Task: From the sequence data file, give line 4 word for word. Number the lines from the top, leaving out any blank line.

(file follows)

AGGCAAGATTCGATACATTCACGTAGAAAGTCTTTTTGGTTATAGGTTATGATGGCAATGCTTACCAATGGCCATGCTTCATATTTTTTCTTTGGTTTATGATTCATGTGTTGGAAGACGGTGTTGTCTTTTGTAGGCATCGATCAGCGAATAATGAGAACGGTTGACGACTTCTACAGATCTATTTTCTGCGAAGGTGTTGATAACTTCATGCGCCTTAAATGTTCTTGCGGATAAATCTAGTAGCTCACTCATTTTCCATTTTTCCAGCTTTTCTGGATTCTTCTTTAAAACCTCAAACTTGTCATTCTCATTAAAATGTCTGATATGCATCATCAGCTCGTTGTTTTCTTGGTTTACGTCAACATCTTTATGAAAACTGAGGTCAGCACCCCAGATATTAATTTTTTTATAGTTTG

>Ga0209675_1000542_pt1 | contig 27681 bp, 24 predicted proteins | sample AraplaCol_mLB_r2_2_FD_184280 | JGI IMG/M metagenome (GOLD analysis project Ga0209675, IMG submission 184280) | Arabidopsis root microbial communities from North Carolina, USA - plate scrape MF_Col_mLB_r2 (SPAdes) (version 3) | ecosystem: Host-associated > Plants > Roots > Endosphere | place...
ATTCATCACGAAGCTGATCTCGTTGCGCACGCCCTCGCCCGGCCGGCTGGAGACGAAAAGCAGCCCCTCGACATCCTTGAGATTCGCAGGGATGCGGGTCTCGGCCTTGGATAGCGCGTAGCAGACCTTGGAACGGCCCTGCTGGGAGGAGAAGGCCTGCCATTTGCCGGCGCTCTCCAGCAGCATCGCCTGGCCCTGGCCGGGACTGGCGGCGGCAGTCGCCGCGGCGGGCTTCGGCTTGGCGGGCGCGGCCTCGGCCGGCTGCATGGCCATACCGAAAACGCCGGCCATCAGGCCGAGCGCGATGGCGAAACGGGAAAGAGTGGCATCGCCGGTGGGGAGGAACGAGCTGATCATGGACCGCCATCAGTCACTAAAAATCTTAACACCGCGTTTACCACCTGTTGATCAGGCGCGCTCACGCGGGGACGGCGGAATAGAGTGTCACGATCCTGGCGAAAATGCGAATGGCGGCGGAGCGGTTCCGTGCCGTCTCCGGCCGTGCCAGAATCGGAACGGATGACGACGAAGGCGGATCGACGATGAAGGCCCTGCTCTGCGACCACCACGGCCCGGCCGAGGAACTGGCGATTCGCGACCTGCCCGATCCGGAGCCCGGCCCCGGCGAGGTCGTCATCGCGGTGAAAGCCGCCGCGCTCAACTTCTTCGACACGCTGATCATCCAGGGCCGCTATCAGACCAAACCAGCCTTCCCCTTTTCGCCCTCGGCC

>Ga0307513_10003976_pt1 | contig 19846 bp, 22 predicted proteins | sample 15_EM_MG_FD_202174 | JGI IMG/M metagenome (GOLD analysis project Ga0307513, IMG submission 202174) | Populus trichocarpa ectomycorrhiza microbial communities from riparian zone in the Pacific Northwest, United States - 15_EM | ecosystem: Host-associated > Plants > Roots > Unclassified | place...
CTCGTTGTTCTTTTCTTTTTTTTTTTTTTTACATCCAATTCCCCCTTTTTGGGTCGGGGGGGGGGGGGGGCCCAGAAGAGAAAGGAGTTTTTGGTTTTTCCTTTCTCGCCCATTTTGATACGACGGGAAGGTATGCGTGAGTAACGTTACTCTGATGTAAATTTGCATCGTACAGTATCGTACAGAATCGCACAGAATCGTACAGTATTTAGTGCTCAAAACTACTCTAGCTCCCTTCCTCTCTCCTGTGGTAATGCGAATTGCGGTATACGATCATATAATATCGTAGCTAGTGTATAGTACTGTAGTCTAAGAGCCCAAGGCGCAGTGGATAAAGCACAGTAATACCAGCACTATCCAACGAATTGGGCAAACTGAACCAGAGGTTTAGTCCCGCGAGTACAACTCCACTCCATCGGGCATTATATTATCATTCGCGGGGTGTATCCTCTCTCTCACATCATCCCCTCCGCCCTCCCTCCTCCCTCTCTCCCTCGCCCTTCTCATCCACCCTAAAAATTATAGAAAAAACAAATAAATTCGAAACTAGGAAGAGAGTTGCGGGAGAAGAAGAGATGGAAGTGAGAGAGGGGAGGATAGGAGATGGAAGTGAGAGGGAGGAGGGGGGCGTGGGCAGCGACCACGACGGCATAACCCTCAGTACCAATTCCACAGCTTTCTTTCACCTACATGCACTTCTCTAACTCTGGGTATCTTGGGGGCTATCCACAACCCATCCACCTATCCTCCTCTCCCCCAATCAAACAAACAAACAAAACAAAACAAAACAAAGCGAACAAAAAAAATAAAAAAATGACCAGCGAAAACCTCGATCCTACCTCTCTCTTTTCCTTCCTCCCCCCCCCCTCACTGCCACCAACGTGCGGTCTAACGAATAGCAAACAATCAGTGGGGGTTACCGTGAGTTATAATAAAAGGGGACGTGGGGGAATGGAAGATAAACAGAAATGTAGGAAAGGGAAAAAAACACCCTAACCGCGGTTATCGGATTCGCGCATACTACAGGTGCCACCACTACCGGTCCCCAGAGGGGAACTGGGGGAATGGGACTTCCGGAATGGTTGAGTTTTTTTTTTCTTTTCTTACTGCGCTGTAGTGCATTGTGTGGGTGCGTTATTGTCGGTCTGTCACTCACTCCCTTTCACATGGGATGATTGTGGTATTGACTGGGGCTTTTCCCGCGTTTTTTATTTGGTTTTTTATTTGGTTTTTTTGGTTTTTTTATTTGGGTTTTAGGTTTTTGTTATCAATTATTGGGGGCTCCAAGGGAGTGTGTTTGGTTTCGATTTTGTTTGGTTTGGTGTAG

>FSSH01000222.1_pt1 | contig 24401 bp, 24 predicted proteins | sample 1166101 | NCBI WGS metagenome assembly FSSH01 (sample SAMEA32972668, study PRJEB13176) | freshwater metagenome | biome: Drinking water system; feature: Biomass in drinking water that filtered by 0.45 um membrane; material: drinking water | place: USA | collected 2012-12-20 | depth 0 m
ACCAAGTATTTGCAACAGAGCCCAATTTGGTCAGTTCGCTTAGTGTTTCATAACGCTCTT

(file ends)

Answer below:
>Ga0307513_10003976_pt1 | contig 19846 bp, 22 predicted proteins | sample 15_EM_MG_FD_202174 | JGI IMG/M metagenome (GOLD analysis project Ga0307513, IMG submission 202174) | Populus trichocarpa ectomycorrhiza microbial communities from riparian zone in the Pacific Northwest, United States - 15_EM | ecosystem: Host-associated > Plants > Roots > Unclassified | place...